By David Trulio
Close partnerships and trust built over time – within the U.S. Government and with foreign partners – were key themes as Admiral William McRaven, Commander, U.S. Special Operations Command, kicked off this year’s Aspen Security Forum this week here in Aspen, Colorado. Consideration of security matters can often quickly gravitate toward such specifics as personnel, budgets, and weapons systems, but McRaven emphasized what are sometimes overlooked fundamentals to an audience of homeland security and counterterrorism professionals, as well as interested citizens.
By David Trulio
Last week, Lt. Gen. Michael Barbero, Director Joint Improvised Explosive Device Defeat Organization (JIEDDO), testified in a closed session before the United States House of Representatives Committee on Homeland Security on the threat posed by IEDs in the United States. Lt. Gen. Barbero knows better than anyone how the knowledge and experience of bomb makers in Afghanistan and Iraq can be easily transferred here to conduct attacks in the United States. The trend is clear – we need to take this threat as seriously as we are taking the cyber threat.
People talk. That’s a fact. Whether at the water cooler, the fence post or on Facebook, people talk about almost anything and everything. Eventually though we all reach a point where what we really should do is just shut up. We’ve long crossed that point when it comes to intelligence and national security operations in this country. Lately there have been a truly disturbing number of very public examples that bring these conditions to light.
A panel at the MilBloggers Conference provided a very interesting discussion earlier this month. The main point of the meeting is that the news media covers the military differently. Social media is driving fast reporting online and has created a constant drumbeat for information NOW. The panel was asked if this effect has created a tabloid-type, low quality product today. The reporters agreed blogs add a valuable corrective and much positive context to the media landscape.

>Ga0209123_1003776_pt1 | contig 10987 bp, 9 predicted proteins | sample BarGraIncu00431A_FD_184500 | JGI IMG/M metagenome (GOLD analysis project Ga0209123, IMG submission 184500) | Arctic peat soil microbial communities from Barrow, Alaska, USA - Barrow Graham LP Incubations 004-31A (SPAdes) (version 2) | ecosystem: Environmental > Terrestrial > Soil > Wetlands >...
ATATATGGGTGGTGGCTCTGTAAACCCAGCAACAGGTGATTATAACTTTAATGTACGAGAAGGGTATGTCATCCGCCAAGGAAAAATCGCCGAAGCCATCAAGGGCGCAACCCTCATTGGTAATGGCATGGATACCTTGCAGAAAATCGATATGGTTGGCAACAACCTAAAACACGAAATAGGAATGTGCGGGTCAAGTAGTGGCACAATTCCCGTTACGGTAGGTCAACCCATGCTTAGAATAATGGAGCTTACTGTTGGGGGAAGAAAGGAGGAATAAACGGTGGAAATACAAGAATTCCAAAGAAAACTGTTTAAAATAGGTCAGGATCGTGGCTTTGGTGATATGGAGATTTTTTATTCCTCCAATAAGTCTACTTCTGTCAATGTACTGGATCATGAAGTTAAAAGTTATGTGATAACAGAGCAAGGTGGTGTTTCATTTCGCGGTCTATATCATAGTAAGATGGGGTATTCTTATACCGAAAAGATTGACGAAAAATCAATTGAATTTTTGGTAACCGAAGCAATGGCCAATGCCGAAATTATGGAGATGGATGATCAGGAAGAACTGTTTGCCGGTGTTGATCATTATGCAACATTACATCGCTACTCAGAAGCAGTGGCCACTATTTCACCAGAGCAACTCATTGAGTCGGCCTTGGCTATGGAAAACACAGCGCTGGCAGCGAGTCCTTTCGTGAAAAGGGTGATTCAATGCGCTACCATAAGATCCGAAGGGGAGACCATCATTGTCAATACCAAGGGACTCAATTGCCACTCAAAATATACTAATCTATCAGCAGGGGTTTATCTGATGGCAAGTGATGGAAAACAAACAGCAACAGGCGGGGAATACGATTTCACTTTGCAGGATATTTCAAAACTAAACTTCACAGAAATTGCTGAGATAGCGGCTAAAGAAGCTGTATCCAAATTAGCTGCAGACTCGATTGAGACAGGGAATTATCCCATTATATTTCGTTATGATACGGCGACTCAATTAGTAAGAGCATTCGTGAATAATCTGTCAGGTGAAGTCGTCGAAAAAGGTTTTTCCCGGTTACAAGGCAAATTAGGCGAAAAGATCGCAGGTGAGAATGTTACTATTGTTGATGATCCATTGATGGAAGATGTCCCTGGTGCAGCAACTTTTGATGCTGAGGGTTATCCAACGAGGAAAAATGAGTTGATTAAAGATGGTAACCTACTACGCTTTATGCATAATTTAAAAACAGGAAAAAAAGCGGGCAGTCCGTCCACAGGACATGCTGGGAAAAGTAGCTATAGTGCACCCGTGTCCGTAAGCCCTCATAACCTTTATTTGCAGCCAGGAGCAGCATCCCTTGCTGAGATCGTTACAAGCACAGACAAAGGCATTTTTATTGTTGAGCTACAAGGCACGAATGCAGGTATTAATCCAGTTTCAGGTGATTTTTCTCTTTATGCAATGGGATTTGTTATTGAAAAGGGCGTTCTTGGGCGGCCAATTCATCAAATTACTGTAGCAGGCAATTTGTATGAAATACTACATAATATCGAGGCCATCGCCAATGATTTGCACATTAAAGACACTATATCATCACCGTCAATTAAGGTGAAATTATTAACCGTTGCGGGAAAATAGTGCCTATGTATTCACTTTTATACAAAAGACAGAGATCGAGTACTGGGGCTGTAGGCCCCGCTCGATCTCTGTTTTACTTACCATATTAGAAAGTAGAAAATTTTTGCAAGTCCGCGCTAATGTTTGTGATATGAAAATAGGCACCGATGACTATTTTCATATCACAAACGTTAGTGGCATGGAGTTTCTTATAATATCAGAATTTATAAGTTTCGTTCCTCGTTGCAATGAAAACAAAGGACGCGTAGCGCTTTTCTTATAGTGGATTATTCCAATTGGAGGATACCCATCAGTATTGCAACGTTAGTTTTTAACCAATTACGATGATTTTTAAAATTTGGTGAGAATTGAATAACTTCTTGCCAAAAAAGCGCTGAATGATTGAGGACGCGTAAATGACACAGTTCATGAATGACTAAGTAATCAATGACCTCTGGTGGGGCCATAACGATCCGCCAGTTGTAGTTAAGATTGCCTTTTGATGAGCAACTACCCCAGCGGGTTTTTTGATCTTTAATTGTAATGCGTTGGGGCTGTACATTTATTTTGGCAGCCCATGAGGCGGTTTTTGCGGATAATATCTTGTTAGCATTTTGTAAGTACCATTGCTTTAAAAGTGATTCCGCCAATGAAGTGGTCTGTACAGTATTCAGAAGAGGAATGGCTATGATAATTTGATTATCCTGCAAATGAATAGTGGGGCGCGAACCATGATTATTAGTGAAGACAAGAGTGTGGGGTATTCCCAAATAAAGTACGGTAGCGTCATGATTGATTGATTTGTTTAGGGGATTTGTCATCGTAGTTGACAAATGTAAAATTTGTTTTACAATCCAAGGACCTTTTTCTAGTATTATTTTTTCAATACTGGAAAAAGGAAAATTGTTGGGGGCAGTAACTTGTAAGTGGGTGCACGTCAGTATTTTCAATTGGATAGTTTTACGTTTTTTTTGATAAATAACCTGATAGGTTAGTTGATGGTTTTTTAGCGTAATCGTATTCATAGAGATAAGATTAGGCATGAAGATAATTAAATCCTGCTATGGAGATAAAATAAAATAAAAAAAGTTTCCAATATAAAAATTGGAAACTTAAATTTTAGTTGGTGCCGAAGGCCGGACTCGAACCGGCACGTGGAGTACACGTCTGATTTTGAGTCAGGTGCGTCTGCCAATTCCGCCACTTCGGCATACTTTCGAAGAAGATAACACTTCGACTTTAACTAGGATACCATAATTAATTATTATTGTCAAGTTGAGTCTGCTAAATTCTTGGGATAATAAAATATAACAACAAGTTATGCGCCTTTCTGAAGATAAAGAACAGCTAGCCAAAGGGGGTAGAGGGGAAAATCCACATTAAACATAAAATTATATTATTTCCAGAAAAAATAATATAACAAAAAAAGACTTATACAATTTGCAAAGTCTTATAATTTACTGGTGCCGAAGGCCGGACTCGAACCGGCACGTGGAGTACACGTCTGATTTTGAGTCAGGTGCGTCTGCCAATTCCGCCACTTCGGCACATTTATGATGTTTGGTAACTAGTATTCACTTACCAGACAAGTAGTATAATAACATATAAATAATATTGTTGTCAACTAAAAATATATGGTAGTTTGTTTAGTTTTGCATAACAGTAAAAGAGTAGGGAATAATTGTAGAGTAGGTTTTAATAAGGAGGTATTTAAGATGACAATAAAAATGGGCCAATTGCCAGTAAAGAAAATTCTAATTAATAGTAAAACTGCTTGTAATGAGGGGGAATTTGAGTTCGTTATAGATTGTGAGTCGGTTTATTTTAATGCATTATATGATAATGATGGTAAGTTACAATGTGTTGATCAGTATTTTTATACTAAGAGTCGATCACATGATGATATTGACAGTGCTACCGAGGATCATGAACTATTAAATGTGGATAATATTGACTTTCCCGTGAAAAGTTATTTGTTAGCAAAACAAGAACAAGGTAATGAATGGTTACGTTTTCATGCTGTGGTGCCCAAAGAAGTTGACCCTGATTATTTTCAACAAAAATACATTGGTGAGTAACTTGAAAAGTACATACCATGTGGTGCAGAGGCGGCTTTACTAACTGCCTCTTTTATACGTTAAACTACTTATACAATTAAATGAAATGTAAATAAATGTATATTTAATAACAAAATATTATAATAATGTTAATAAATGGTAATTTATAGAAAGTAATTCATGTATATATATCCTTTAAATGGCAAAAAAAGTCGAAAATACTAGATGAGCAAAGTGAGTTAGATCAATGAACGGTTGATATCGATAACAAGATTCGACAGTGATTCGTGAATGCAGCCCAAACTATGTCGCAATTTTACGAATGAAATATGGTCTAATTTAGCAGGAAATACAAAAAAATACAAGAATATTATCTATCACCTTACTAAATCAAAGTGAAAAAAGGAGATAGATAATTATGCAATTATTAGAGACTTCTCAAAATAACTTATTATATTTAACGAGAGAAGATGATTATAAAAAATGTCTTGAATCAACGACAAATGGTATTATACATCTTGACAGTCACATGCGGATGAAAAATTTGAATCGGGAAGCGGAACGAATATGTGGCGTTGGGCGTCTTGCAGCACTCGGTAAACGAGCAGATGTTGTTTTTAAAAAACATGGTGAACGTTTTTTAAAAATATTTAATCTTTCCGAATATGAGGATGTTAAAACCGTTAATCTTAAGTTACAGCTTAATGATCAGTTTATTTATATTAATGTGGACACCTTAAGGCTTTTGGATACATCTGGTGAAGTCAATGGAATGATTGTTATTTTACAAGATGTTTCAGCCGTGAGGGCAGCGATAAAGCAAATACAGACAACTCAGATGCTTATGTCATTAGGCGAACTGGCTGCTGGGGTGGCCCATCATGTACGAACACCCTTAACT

I attended the MilBlogger’s Conf in Arlington on May 12. Congressman Randy Forbes was the keynote speaker, who noted most people in Washington are only asking, “How can we cut spending in the military?” They must ask, “What is the effect on the security of these cut?” Forbes reminded everyone present that most Americans (and a lot of legislators) simply do not understand that cuts to the military will actually have consequences.
Should President Obama be taking credit for the removal of Usama bin Laden from this mortal realm? The short answer is “yes,” based on the logic that if the mission that got UBL had failed, Obama would have had to take the blame. That said, it is a distorted view to think that nothing was done until before the present Administration arrived, and no one should be credited except President Obama.
The U.S. Secret Service, the TSA and the U.S. Military have all been involved in recent public relations disasters that exposed poor choices on the part of federal employees and disrupted the public trust in government agencies. Fallout continues over the Secret Service prostitution scandal in Colombia. News reports of TSA agents breaking rules and laws are ongoing. Military personnel have been caught in photos urinating on dead bodies and in other offensive acts. Why did these incidents occur and what can be done to ensure they do not happen again?
An elective course called “Perspectives on Islam and Islamic Radicalism” was summarily cancelled at the Armed Forces Staff College in Norfolk, VA by General Marty Dempsey, the Chairman of the Joint Chiefs of Staff. The course apparently had asserted, “Islam is at war with the West.” OK, the Chairman gets high marks for ensuring we don’t offend anyone, but Al Qaeda, its affiliates and ideological progeny have declared war on the West. They did it well before 9/11, and they have never declared even a ceasefire.
One of the great things about the United States is that our forefathers wrote and established a timeless Constitution as a cornerstone to the best nation in the world. It is the basis for the best legal system in the world, where citizens are afforded due process. Sadly, there are more and more instances where the press has self-appointed itself judge, jury and even attorney for both sides. What happened to reporting the facts and not opinions? Indeed, many in the press have tried and convicted the Secret Service agents and officers that were in Colombia recently.
Reporting over the past few days regarding an advance detail of U.S. Secret Service and U.S. Military personnel’s activities in Colombia has been riveting. Being a former federal law enforcement officer, I was not shocked by their activities, but I was truly saddened. People responsible for the safety and security of the President and others just cannot engage in this kind of behavior. Part of the problem could be that the Secret Service is incorrectly situated in DHS. My own sense is that they are in the wrong department, with leadership problems, and are starved for funding.